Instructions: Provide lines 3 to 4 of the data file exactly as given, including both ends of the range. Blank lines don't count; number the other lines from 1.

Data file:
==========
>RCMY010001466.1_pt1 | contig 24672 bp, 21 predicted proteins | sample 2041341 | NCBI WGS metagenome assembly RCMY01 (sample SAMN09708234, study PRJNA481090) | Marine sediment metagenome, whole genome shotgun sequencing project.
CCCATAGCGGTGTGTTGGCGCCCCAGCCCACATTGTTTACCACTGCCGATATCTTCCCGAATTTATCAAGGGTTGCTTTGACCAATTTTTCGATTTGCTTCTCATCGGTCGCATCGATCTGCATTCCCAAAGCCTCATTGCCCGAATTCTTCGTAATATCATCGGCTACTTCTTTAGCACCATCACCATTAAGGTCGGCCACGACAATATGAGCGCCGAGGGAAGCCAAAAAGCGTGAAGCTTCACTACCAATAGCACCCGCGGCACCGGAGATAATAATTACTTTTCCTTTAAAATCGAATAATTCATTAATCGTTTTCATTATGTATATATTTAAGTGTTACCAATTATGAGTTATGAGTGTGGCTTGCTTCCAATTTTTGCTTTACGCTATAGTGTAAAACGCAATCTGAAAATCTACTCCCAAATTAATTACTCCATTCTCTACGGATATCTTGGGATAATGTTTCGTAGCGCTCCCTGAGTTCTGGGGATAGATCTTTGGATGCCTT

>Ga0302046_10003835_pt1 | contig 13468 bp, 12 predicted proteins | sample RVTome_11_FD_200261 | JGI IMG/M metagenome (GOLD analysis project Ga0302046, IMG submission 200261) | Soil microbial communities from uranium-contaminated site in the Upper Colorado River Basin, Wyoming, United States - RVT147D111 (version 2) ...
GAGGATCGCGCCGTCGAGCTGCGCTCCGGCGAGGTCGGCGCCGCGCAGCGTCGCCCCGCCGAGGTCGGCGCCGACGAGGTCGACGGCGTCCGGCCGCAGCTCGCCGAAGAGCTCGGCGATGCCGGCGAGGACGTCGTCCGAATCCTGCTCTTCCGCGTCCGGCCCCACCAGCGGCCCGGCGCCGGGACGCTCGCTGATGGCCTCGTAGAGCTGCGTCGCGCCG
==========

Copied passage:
>Ga0302046_10003835_pt1 | contig 13468 bp, 12 predicted proteins | sample RVTome_11_FD_200261 | JGI IMG/M metagenome (GOLD analysis project Ga0302046, IMG submission 200261) | Soil microbial communities from uranium-contaminated site in the Upper Colorado River Basin, Wyoming, United States - RVT147D111 (version 2) ...
GAGGATCGCGCCGTCGAGCTGCGCTCCGGCGAGGTCGGCGCCGCGCAGCGTCGCCCCGCCGAGGTCGGCGCCGACGAGGTCGACGGCGTCCGGCCGCAGCTCGCCGAAGAGCTCGGCGATGCCGGCGAGGACGTCGTCCGAATCCTGCTCTTCCGCGTCCGGCCCCACCAGCGGCCCGGCGCCGGGACGCTCGCTGATGGCCTCGTAGAGCTGCGTCGCGCCG